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article imageChina’s Chang’e 4 spacecraft set to land on Moon's far side

By Karen Graham     Jan 2, 2019 in Science
Beijing - China is on the threshold of a historic first this week. China’s lunar lander and rover spacecraft Chang’e 4 will attempt to make a soft-landing landing on the far side of the moon, either today or tomorrow.
China's latest lunar mission began in the early hours of December 8, 2018, when a Long March-3B carrier rocket launched from the Xichang Satellite Launch Center in southwest China's Sichuan Province, carrying the Chang'e 4 spacecraft.
Four days later, the rocket entered lunar orbit. To facilitate the communication experiment, according to Digital Journal, China launched Queqiao, a satellite with a 4.2-meter parabolic antenna on May 20 from Xichang. The satellite entered a Lissajous orbit June 14 beyond the moon around the Earth-moon Lagrange point 2.
This orbit will allow Queqiao to be in a constant line-of-sight with both the lunar far side and terrestrial tracking stations. Queqiao will relay telecommands from the ground to the Chang'e 4 lunar spacecraft and transmit data and telemetry back to Earth via S-band while using X-band to communicate with the lander and rover.
Rendering of Chang e 4 Rover on the Moon (Image: CNSA)
Rendering of Chang'e 4 Rover on the Moon (Image: CNSA)
Possible lunar landing imminent
China’s space agency said its control center in Beijing would choose a suitable time to try the landing. But the Smithsonian Institution, the American museums and research centers group, is reporting that the landing is expected to take place in a day or two.
The Von Kármán crater landing point is in an unexplored region of the far side of the Moon called the South Pole-Aitken Basin. It is a vast basin in the southern hemisphere of the far side which extends from the South Pole to Aitken crater.
Because a soft landing on the far side can be extremely challenging, mission control will rely on Queqiao or Magpie Bridge, to relay signals to the lunar lander and rover of Chang’e 4.
If all goes well  on January 3rd or 4th the Chang e 4 spacecraft will gently set down on the floor o...
If all goes well, on January 3rd or 4th the Chang'e 4 spacecraft will gently set down on the floor of Von Kármán crater (186 kilometers diameter, 176.2°E, 44.5°S). This will be the second soft landing on the Moon for the China National Space Administration, and the first ever landing on the farside. Image made on January 2, 2019.
As for its geological composition, the crater contains about 10 percent by weight iron oxide (FeO) and four to five parts per million of thorium, which has been used as a replacement for uranium as nuclear fuel on several thorium reactors.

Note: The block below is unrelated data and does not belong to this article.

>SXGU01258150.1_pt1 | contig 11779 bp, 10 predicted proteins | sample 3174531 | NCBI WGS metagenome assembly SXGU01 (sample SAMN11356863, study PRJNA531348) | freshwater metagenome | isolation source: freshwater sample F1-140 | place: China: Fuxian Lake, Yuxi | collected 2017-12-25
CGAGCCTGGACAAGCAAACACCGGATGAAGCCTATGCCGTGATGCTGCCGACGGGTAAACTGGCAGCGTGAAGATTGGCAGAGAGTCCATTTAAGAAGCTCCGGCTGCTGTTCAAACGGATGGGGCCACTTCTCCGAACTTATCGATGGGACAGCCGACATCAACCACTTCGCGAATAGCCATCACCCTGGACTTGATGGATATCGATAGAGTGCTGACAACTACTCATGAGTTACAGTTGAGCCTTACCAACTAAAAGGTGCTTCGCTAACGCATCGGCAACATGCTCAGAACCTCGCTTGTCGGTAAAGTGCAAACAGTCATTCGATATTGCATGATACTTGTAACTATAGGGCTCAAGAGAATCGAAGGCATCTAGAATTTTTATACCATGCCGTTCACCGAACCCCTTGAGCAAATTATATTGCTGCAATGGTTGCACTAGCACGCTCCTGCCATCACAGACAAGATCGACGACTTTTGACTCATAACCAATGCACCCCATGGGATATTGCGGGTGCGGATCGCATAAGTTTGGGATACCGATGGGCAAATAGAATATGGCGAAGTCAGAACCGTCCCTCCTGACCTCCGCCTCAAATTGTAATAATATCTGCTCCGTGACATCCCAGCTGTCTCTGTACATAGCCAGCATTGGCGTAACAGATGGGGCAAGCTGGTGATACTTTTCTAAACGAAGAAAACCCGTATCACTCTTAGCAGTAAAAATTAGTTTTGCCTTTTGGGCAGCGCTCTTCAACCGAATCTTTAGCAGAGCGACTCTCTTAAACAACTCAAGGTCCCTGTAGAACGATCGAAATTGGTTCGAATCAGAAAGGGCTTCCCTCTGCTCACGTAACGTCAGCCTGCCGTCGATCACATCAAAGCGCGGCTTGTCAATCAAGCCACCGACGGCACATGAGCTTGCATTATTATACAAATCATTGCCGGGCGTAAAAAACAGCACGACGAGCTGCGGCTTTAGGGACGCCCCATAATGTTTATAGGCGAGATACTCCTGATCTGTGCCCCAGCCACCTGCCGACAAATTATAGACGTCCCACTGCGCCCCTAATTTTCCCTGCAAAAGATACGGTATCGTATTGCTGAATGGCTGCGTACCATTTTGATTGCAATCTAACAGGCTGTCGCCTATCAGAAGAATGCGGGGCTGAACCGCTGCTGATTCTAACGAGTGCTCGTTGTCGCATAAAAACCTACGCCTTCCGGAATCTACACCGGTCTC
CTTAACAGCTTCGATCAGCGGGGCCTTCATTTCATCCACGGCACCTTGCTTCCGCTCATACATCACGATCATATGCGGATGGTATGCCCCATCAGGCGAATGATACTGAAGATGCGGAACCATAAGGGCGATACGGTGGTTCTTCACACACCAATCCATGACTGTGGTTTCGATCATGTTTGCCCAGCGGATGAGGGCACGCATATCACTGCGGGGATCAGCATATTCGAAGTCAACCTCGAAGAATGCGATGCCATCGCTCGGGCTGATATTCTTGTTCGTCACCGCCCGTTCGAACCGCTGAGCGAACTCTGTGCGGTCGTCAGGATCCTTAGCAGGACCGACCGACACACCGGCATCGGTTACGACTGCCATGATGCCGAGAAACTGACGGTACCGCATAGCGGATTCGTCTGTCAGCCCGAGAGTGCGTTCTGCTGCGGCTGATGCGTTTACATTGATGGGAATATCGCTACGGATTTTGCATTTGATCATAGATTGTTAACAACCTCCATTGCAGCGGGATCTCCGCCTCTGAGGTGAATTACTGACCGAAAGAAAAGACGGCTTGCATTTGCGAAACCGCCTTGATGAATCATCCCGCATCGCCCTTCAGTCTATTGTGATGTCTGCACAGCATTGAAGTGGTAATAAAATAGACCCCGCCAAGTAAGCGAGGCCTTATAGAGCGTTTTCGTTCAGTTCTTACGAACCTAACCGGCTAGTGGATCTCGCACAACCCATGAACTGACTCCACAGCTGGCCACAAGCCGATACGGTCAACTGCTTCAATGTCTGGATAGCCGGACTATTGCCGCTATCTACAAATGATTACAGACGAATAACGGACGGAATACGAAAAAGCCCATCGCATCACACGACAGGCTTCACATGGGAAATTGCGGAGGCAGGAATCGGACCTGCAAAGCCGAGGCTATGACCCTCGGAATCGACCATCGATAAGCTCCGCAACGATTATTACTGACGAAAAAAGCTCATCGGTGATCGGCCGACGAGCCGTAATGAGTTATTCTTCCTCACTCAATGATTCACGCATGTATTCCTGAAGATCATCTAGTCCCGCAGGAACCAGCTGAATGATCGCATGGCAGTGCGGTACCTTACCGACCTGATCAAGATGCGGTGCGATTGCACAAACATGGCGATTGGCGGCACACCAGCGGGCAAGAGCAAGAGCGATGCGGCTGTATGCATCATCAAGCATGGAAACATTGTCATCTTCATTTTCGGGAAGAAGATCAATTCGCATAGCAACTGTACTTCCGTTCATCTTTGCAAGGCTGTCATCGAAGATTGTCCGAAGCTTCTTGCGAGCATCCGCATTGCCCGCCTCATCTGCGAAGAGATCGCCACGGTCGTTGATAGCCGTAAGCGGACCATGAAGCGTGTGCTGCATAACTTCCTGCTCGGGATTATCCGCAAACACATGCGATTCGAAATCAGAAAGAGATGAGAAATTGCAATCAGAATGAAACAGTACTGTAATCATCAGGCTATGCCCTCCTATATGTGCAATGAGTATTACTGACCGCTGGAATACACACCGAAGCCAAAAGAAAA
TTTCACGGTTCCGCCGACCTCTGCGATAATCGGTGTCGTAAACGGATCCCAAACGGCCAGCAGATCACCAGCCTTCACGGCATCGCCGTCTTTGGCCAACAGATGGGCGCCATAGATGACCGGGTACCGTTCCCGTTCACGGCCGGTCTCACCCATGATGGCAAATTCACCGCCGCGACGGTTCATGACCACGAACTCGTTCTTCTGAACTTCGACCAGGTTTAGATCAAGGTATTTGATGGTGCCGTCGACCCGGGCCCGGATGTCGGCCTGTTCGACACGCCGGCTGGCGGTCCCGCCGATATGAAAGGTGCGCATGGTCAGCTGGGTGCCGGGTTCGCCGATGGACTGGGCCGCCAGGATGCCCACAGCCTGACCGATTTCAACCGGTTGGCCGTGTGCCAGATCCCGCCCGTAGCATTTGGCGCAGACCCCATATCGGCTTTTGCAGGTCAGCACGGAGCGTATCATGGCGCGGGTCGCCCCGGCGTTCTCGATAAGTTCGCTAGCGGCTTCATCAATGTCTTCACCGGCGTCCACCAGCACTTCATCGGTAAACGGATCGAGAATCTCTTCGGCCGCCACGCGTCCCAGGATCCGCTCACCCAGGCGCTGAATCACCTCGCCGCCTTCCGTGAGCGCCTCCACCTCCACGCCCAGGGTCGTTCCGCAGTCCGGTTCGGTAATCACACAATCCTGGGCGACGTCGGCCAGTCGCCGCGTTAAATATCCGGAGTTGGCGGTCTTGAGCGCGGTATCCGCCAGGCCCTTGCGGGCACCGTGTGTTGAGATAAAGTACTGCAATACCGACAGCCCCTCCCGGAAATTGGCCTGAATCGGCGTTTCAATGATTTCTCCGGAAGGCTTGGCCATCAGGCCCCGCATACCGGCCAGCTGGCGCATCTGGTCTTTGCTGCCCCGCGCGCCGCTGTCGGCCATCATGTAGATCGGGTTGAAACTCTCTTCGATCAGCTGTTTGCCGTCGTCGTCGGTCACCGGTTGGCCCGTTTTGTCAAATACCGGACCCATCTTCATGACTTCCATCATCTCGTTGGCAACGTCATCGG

The Far Side
"Relative to the near side, in many respects we know very little about the far side," said Mark Robinson, a planetary scientist at Arizona State University and the principal investigator for NASA's Lunar Reconnaissance Orbiter Camera (LROC), reports
Robinson and other space scientists are hoping Chang'e 4 will land near an elusive "mare" region on the far side. Mares are large, dark, basaltic plains on Earth's Moon, formed by ancient volcanic eruptions. They cover about 16 percent of the lunar surface and most of them are on the side facing Earth.
Notice that on the far side of the moon  there are almost no mares to be seen.
Notice that on the far side of the moon, there are almost no mares to be seen.
They were dubbed maria, Latin for "seas." They are less reflective than the "highlands" as a result of their iron-rich composition, and hence appear dark to the naked eye. "We do not have a documented sample of a farside mare, so this would be the first look," Robinson told Scientific American.
The mare basalt represents scientist's best look at the moon's overall composition and its mantle, the layer between the core and crust. So if China's rover and lander can create a detailed characterization of a mare on the far side, it could help in understanding why the two sides of the moon are so different.
After Chang'e 4 lands, the LROC camera system aboard NASA's Lunar Reconnaissance Orbiter should be able to clearly spot the Chinese spacecraft after touchdown. "We should be able to identify the lander and rover tracks if not the rover itself," Robinson said.
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